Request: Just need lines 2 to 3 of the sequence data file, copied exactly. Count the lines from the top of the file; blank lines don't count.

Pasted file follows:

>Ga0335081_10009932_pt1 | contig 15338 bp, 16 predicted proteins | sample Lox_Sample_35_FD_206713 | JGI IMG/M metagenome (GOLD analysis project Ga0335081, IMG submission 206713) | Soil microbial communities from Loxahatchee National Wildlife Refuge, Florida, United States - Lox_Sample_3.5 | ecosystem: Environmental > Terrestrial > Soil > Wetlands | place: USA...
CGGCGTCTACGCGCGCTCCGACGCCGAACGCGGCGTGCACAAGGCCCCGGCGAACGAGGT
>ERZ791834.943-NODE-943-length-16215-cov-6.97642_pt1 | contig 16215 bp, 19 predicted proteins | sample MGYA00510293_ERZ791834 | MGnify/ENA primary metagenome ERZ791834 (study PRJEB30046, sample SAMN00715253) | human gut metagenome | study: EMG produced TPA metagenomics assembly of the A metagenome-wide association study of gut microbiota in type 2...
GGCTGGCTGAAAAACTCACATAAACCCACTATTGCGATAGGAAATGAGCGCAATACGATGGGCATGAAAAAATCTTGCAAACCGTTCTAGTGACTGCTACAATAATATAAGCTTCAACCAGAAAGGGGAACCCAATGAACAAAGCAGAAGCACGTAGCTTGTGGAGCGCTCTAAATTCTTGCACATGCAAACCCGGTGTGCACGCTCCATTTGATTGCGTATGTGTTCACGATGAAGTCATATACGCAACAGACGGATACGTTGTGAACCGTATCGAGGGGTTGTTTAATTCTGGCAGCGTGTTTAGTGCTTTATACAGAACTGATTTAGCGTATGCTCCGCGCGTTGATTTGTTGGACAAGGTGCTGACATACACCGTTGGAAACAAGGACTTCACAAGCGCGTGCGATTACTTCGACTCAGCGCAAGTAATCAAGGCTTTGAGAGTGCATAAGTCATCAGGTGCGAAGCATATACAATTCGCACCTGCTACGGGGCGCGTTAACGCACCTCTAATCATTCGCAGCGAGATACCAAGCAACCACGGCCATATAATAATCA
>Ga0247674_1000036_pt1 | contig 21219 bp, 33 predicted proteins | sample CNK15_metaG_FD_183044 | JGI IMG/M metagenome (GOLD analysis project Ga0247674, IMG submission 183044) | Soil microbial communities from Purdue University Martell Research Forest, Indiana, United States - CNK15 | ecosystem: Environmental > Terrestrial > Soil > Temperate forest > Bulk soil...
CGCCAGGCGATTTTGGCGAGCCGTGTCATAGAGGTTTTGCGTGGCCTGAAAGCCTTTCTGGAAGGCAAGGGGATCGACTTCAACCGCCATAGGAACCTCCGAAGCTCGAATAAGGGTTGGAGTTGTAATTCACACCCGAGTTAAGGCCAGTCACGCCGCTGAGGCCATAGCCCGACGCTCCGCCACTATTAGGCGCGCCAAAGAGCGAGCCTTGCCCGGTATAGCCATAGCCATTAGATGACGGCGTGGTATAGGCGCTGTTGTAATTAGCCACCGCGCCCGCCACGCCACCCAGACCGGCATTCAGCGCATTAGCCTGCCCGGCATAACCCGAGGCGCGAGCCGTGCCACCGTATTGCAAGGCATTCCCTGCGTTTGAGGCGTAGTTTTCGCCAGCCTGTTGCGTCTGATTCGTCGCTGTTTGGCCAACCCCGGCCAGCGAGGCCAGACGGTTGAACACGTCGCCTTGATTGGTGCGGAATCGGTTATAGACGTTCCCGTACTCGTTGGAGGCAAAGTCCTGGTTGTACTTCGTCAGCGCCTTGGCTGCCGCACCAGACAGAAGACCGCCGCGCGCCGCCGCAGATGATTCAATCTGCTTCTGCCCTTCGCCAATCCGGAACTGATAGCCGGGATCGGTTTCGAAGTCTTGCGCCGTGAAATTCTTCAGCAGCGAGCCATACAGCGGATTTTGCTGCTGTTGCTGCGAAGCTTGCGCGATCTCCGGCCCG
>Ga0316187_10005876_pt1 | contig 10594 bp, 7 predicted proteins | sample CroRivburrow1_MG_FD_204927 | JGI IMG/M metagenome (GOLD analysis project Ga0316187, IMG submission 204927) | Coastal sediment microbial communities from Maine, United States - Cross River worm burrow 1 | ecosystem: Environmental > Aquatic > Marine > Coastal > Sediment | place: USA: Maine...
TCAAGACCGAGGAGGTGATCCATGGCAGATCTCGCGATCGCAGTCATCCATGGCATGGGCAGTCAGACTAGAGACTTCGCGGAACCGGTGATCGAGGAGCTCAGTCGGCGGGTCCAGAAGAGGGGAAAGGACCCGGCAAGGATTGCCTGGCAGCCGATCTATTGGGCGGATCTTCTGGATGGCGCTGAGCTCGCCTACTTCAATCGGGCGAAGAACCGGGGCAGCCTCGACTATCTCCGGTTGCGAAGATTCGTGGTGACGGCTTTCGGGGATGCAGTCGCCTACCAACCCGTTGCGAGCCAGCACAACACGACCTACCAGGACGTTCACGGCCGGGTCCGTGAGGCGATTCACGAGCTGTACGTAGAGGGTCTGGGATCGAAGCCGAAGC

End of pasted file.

CGGCGTCTACGCGCGCTCCGACGCCGAACGCGGCGTGCACAAGGCCCCGGCGAACGAGGT
>ERZ791834.943-NODE-943-length-16215-cov-6.97642_pt1 | contig 16215 bp, 19 predicted proteins | sample MGYA00510293_ERZ791834 | MGnify/ENA primary metagenome ERZ791834 (study PRJEB30046, sample SAMN00715253) | human gut metagenome | study: EMG produced TPA metagenomics assembly of the A metagenome-wide association study of gut microbiota in type 2...